Phil's Travels - Berlin, Germany (03.18)
Phil's Travels - Berlin, Germany (03.18)
Last week Emma met the Beast from the East in the climatic clash of the decade on British soil. It was so cold and windy and snowy that much of the nation came to a standstill and visitors were trapped in Old Blighty for an extra day or two. Fortunately, most of the chaos melted away by Friday and my wife was able to return home on time from Athens on Friday night and I was able to take an early bird to Berlin on Monday morning with easyJet from Gatwick.
It is funny how our perceptions change over time and companies evolve. It was not so many years ago that 'squeezyJet' was a laughing stock and BA the shining knight of all things Great British. Today, BA is an absolute shambles and 'shinyJet' is glistening in its glow of efficiency. Our flights to and from Berlin were on time, painless and friendly. Elsewhere, our industry colleagues travelling on BA flights were subjected to delays, lost luggage (again!) and depressing-slash-your-wrists service.
Safely on the ground in Berlin, the weather was benign (although many of the lakes we overflew on landing were still frozen in the Beast's wake) and the city as grey as every March for the IHIF. This year, having booked well in advance, I stayed at our usual Motel One and did not have to suffer the horror hotel of 2017. In the two years since my last stay, Motel One have remodelled the lobby area, having made the reception desk smaller and the bar larger (so much for a limited service philosophy). The rooms were untouched, still the same boring grey, which matched the weather outside, but there was a significant in-room service improvement.
As you may have noted from previous Berlin blogs, the soap in a Motel One was a single small bottle of universal cleanser - for hands, body, hair, etc - per day! For someone with little hair, like yours truly, it is just about possible to eek-out one's bottle per day allocation, provided you use the facilities elsewhere also, but for someone with more hair, how did they survive? Anyway, point is, someone at Motel One has clearly read my blogs and my room had not one, but two large soap dispensers. One by the sink and one in the shower. It was a positively soapy soap fest of soap. All we need now is for Marriott to dispense with their soapy golf balls and my mission for sensible soap service in hotels will be complete.
Motel One was not the only venue to undergo changes. The Pullman (my established piece of real estate during IHIF) had remodelled and darkened its lobby, bar and breakfast room, but was still a great alternative venue to the InterCon (which had no changes to offer). Even our annual Beer & Bratwurst bierkeller had changed, with the introduction of some additional plaster and some illuminating strip lighting. As to our dinner, what popularity. We had over 120 guests and a great time.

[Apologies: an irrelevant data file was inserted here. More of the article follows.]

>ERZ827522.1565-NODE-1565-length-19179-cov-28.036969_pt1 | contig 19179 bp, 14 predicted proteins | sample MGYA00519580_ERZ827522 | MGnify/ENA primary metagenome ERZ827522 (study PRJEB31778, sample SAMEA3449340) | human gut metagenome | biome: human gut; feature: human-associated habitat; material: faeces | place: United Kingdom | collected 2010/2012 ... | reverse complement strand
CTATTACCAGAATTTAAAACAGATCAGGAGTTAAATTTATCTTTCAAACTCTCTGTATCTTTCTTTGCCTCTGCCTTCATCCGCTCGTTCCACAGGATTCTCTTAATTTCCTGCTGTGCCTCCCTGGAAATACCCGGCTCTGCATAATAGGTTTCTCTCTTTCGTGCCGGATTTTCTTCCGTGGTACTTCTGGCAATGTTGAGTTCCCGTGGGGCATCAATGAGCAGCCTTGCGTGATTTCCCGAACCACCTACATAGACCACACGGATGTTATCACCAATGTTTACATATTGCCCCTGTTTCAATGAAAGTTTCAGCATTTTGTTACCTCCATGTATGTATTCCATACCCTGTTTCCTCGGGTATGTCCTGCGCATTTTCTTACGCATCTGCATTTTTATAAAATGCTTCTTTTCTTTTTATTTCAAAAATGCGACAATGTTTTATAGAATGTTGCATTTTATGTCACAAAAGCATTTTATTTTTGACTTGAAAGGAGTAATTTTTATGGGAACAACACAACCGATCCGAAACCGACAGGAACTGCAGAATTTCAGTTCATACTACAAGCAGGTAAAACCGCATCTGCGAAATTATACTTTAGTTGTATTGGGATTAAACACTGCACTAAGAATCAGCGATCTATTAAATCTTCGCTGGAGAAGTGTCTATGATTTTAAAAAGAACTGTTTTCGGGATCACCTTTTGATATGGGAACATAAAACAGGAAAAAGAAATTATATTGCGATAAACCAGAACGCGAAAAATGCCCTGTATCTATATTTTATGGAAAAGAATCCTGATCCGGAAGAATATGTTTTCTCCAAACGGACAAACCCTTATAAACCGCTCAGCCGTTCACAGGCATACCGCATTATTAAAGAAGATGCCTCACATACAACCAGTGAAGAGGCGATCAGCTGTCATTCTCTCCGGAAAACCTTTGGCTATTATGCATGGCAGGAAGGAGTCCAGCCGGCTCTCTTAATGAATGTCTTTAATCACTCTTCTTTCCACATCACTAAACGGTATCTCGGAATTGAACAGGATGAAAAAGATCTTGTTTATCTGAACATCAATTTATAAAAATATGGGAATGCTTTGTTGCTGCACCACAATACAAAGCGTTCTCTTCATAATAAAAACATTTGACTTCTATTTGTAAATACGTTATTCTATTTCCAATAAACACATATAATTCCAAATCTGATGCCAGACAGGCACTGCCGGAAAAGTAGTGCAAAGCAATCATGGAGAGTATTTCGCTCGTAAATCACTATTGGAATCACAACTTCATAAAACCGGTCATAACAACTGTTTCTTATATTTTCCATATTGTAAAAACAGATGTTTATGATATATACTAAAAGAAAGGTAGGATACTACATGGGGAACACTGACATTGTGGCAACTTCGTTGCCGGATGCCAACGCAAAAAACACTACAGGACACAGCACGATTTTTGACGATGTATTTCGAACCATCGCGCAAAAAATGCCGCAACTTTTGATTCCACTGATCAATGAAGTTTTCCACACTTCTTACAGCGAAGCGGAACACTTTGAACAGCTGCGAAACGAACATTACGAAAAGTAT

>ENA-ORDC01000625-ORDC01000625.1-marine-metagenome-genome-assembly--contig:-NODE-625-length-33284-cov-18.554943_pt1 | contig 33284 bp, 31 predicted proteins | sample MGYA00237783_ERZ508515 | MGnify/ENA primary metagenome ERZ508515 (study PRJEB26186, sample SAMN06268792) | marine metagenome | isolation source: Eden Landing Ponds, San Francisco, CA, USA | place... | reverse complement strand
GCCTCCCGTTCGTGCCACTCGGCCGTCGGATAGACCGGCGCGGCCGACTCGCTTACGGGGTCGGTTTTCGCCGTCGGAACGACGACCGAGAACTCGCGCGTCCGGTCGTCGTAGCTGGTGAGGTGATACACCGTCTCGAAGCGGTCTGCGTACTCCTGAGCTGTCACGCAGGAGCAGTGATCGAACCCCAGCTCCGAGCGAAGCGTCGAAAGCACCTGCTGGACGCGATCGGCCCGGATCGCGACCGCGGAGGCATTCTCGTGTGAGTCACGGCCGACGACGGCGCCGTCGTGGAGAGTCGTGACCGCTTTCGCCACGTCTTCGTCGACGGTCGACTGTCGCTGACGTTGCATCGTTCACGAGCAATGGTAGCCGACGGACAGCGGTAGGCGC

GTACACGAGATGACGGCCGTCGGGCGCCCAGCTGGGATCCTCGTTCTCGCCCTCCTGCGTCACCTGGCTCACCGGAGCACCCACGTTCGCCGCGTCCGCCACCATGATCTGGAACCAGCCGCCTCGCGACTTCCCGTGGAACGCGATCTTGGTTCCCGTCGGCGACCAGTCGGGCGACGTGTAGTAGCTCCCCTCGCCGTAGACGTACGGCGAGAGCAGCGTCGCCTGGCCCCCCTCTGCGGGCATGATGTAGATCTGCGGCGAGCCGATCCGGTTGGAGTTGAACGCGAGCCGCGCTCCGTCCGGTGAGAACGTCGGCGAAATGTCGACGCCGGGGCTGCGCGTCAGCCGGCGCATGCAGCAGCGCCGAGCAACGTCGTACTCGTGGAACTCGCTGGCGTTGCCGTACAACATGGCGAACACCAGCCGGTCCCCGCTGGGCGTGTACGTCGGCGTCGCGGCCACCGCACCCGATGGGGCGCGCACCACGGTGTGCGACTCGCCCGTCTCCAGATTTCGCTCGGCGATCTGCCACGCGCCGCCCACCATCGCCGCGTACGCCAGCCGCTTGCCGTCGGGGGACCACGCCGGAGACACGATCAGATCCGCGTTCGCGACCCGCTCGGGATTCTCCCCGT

Walking around town, it was curious to see adverts for Gary Oldman's Oscar winner Darkest Hour on the streets in the heart of Germany. And, since we are on the subject of history, 6 Feb 2018 marked the 10,316th day since the fall of the Berlin Wall, meaning the Wall has now been down longer than it was up (up for a total of 10,315 days between 1961 and 1989). I worked in Germany in 1989 and was fortunate to visit Berlin (by train from Hildesheim) before the Wall's end. We stayed in the West, but also visited the East via Checkpoint Charlie. One of these days I will take an extra day after IHIF and walk the Wall route as a mark of respect and to remember those heady days when I was a hotel trainee.
Speaking of timings in Berlin, it is worth noting that the new Berlin airport terminal is still not completed. Its bulk sulks in the grey mists across the aprons and runways from the ramshackle Schoenefeld terminal. There were lights and cranes to be seen, but it is now seven years delayed and counting. Latest estimates suggest that Berlin Brandenburg Airport (BER) could open in 2021. You can tell the timing is clearly off because Schoenefeld is now using BER branded equipment and they have added a new arrivals building to cope with the increasing demand to the German capital. The arrivals building is quite a walk from the taxi rank (which remains where it was) and must be lots of fun in inclement weather. By way of compensation, they have built a chalet-bar half way along the trek from terminal to rank, just in case you need a refresher en route to your taxi or to shelter from the elements.
In addition to lots of meetings at the Pullman, Bikini, Waldorf, and, yes, the InterCon, I also had a meeting at Berlin Messe, which is a whole mess of Messe and home to the monumental annual ITB. I decided to take the U-Bahn and walked to the Zoologischer Garten Bahnhof, where I discovered Berlin suffers from the French disease (ie poor signage and lots of lost visitors) and that the U-Bahn to the Messe is actually an S-Bahn. The journey was quick, but signage was terrible and did not match the train's route. The Bahnhof wall-maps showed the S5 in the direction of Spandau (of ballet fame) would finish at Westkreuz, but the driver announcements declared it would run on to Olympiastadion (of Jesse Owens fame). Anyway, journey was achieved, meeting had and new sights of Berlin recorded.
As mentioned, easyJet home was a breeze and the pilot parked under the plane-high-and-wide bridge at Gatwick North Terminal, which of course meant walking across this engineer's dream (why did they not go underground, like at Dubai International?) to get out and to the train station. The flight from Berlin to Gatwick took one and half hours, my journey home from Gatwick to Paddington took four trains and a lot longer. Something to do with slow trains released in front of the Express and happenings in stations on the Underground. Nothing to do with the weather of beauty and beasts, just good old British railway woes.